“We have been able to function right now using bailing wire,” he said. “I don’t think we’ll be able to take as many cases as we have traditionally taken, because we are going to have people who aren’t present.”
Nolder also has cut the budget for training, travel and expert witnesses.
“Short term, I think we’re fine,” he said “We have good, quality group of people. And we’ll continue to do our best under these trying circumstances, but you worry about long term and how long this can continue, and can you continue to have quality people?”
How federal sequestration is affecting some federal agencies in southwest Ohio:
Head Start (Miami Valley Child Development Centers, Inc.): Expecting a 5 percent federal funding cut resulting in furloughs, cuts to health benefits for some employees and a decrease in enrollment of about 150 children in the fall.
Federal Public Defenders of the Southern District of Ohio: 11 percent budget cut prompted the resignation of the head of the office, Steve Nolder. It will also require about 14 furlough days for the 36 employees in the district, cuts to travel and expert witnesses, and elimination of training.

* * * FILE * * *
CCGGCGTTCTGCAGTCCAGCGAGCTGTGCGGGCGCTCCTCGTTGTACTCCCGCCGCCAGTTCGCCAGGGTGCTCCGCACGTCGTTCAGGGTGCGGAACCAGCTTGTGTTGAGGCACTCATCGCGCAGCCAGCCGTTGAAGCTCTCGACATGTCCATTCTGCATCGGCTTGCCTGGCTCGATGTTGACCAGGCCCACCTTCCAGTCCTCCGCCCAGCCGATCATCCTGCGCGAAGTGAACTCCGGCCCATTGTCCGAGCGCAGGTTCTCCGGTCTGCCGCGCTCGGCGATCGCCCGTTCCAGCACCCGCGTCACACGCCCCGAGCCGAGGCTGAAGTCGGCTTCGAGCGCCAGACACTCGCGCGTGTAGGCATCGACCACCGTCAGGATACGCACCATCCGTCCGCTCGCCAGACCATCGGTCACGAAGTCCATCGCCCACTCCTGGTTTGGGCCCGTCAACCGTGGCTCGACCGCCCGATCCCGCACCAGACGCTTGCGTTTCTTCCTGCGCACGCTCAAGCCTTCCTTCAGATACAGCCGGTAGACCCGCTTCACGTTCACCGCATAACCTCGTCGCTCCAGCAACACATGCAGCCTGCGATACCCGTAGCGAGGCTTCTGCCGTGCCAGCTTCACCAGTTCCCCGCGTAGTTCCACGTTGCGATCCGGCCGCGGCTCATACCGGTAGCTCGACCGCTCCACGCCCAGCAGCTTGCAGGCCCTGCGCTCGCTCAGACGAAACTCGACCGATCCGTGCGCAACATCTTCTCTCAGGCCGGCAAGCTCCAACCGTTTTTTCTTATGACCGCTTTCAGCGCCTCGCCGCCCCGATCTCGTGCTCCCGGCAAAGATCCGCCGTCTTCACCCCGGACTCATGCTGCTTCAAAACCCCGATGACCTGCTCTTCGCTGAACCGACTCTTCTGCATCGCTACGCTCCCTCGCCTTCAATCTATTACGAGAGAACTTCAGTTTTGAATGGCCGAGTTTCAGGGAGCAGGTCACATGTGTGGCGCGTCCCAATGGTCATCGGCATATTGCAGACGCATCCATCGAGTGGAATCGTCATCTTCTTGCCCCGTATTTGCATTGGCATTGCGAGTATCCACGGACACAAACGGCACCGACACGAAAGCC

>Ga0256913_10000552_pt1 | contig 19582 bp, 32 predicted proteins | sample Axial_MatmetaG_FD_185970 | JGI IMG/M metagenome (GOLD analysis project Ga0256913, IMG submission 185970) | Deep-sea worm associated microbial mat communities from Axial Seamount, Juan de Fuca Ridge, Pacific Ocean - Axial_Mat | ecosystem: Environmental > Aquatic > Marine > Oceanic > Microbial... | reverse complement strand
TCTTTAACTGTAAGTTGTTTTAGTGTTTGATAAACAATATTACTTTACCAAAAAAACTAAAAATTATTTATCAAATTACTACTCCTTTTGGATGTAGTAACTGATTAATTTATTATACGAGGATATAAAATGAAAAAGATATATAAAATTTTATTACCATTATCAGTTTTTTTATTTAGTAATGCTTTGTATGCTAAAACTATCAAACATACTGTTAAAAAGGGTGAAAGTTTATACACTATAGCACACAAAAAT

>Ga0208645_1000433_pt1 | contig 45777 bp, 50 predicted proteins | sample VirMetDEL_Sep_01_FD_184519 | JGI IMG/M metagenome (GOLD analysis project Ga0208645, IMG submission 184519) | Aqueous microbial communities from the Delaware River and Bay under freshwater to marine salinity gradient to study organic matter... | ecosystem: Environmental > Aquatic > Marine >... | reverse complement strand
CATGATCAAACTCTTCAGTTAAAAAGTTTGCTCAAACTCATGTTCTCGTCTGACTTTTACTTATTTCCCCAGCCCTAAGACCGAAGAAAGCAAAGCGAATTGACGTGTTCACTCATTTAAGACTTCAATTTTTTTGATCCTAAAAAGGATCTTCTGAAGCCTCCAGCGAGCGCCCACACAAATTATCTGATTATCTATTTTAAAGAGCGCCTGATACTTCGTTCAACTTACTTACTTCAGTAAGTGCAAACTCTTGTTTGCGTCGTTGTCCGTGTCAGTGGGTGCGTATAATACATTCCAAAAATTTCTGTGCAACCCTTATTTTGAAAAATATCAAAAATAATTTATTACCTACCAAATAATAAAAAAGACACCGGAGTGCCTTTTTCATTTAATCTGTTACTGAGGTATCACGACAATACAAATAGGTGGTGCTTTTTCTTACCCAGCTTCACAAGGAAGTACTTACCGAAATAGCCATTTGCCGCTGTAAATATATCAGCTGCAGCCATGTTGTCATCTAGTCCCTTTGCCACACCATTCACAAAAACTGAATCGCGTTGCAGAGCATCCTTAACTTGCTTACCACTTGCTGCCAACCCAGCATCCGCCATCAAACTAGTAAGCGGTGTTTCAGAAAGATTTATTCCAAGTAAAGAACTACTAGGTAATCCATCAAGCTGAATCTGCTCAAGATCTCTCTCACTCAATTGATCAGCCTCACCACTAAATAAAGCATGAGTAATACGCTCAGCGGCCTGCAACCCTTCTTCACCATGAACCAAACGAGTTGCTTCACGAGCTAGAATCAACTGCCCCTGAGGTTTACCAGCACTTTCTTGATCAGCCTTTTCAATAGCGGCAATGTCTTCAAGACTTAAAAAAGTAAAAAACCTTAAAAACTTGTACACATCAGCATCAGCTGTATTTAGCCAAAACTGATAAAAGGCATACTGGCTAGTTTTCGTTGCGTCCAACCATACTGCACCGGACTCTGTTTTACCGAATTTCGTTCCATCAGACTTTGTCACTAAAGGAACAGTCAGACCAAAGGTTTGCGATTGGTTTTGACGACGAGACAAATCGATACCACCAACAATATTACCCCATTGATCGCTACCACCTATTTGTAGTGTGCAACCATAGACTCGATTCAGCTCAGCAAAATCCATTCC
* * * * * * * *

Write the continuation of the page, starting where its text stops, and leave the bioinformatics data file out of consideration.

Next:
Dayton Aviation Heritage National Historical Park: No furloughs, but cuts to summer seasonal hires and programs offered at the Wright Cycle Company complex and the Huffman Prairie Flying Field. Daily hours will be shorted to 9 a.m. to 5 p.m.
No furloughs for these agencies
Federal Aviation Administration: Congress passed Friday legislation that allows the agency to shift funds from other accounts and avoid layoffs and end furloughs. Other unspecified program to be cut.
Transportation Safety Administration: Congress had previously passed legislation to allow the TSA to avoid furloughs of its security screening employees.
Federal courts: The Southern District of Ohio United States District Court will be able to cut enough in other areas to keep its employees on the job until the end of federal fiscal year, September.
U.S. Attorneys Office: Attorney General Eric Holder said in a memo obtained by the Dayton Daily News that the Department of Justice will be able to avoid furloughs with a hiring freeze and cuts to contractors.